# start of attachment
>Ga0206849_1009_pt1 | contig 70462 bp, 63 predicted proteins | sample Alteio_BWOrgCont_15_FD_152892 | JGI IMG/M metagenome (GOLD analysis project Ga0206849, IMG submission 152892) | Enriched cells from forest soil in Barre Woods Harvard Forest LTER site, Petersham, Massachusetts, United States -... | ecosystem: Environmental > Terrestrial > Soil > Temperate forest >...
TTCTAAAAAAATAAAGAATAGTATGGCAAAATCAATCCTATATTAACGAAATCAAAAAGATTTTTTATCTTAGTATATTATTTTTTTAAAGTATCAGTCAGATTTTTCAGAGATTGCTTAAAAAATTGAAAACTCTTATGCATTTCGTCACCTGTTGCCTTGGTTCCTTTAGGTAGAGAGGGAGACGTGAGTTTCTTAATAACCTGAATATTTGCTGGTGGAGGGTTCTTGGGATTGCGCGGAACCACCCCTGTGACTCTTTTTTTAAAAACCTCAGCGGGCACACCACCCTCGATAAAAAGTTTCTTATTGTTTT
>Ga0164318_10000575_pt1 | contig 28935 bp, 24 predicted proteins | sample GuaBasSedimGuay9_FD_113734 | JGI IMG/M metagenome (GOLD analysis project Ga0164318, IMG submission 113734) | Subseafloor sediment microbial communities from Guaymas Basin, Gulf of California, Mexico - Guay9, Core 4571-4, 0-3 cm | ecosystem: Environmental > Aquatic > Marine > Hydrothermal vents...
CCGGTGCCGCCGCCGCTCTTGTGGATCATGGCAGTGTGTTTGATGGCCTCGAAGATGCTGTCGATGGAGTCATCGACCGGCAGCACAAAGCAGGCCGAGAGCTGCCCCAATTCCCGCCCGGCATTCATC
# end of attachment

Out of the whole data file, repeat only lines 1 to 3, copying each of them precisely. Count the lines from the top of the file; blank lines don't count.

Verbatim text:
>Ga0206849_1009_pt1 | contig 70462 bp, 63 predicted proteins | sample Alteio_BWOrgCont_15_FD_152892 | JGI IMG/M metagenome (GOLD analysis project Ga0206849, IMG submission 152892) | Enriched cells from forest soil in Barre Woods Harvard Forest LTER site, Petersham, Massachusetts, United States -... | ecosystem: Environmental > Terrestrial > Soil > Temperate forest >...
TTCTAAAAAAATAAAGAATAGTATGGCAAAATCAATCCTATATTAACGAAATCAAAAAGATTTTTTATCTTAGTATATTATTTTTTTAAAGTATCAGTCAGATTTTTCAGAGATTGCTTAAAAAATTGAAAACTCTTATGCATTTCGTCACCTGTTGCCTTGGTTCCTTTAGGTAGAGAGGGAGACGTGAGTTTCTTAATAACCTGAATATTTGCTGGTGGAGGGTTCTTGGGATTGCGCGGAACCACCCCTGTGACTCTTTTTTTAAAAACCTCAGCGGGCACACCACCCTCGATAAAAAGTTTCTTATTGTTTT
>Ga0164318_10000575_pt1 | contig 28935 bp, 24 predicted proteins | sample GuaBasSedimGuay9_FD_113734 | JGI IMG/M metagenome (GOLD analysis project Ga0164318, IMG submission 113734) | Subseafloor sediment microbial communities from Guaymas Basin, Gulf of California, Mexico - Guay9, Core 4571-4, 0-3 cm | ecosystem: Environmental > Aquatic > Marine > Hydrothermal vents...